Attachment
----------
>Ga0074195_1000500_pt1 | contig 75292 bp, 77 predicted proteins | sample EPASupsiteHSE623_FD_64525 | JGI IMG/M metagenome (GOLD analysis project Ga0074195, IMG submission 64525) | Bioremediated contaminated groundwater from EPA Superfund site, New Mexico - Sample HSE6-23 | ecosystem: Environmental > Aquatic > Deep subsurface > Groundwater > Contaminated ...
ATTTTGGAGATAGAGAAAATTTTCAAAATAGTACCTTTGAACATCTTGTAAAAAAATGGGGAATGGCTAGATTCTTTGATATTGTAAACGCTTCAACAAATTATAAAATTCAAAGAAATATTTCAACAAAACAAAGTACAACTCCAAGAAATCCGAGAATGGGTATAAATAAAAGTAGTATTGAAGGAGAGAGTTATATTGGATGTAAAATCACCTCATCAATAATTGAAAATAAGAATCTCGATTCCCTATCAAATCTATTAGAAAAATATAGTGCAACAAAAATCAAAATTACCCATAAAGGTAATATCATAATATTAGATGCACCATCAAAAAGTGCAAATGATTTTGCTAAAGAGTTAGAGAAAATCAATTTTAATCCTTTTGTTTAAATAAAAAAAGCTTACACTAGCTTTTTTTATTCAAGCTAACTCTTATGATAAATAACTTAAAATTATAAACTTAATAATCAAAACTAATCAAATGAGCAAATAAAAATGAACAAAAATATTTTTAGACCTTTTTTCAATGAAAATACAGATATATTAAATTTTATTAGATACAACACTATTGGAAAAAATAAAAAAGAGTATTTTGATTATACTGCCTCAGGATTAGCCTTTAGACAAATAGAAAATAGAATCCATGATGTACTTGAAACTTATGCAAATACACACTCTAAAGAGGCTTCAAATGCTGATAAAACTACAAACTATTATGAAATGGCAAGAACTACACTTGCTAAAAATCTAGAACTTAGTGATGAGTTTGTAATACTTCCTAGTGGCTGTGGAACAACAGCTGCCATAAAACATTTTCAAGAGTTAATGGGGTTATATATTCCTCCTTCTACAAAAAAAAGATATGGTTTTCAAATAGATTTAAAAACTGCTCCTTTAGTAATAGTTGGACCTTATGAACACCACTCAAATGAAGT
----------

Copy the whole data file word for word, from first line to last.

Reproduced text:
>Ga0074195_1000500_pt1 | contig 75292 bp, 77 predicted proteins | sample EPASupsiteHSE623_FD_64525 | JGI IMG/M metagenome (GOLD analysis project Ga0074195, IMG submission 64525) | Bioremediated contaminated groundwater from EPA Superfund site, New Mexico - Sample HSE6-23 | ecosystem: Environmental > Aquatic > Deep subsurface > Groundwater > Contaminated ...
ATTTTGGAGATAGAGAAAATTTTCAAAATAGTACCTTTGAACATCTTGTAAAAAAATGGGGAATGGCTAGATTCTTTGATATTGTAAACGCTTCAACAAATTATAAAATTCAAAGAAATATTTCAACAAAACAAAGTACAACTCCAAGAAATCCGAGAATGGGTATAAATAAAAGTAGTATTGAAGGAGAGAGTTATATTGGATGTAAAATCACCTCATCAATAATTGAAAATAAGAATCTCGATTCCCTATCAAATCTATTAGAAAAATATAGTGCAACAAAAATCAAAATTACCCATAAAGGTAATATCATAATATTAGATGCACCATCAAAAAGTGCAAATGATTTTGCTAAAGAGTTAGAGAAAATCAATTTTAATCCTTTTGTTTAAATAAAAAAAGCTTACACTAGCTTTTTTTATTCAAGCTAACTCTTATGATAAATAACTTAAAATTATAAACTTAATAATCAAAACTAATCAAATGAGCAAATAAAAATGAACAAAAATATTTTTAGACCTTTTTTCAATGAAAATACAGATATATTAAATTTTATTAGATACAACACTATTGGAAAAAATAAAAAAGAGTATTTTGATTATACTGCCTCAGGATTAGCCTTTAGACAAATAGAAAATAGAATCCATGATGTACTTGAAACTTATGCAAATACACACTCTAAAGAGGCTTCAAATGCTGATAAAACTACAAACTATTATGAAATGGCAAGAACTACACTTGCTAAAAATCTAGAACTTAGTGATGAGTTTGTAATACTTCCTAGTGGCTGTGGAACAACAGCTGCCATAAAACATTTTCAAGAGTTAATGGGGTTATATATTCCTCCTTCTACAAAAAAAAGATATGGTTTTCAAATAGATTTAAAAACTGCTCCTTTAGTAATAGTTGGACCTTATGAACACCACTCAAATGAAGT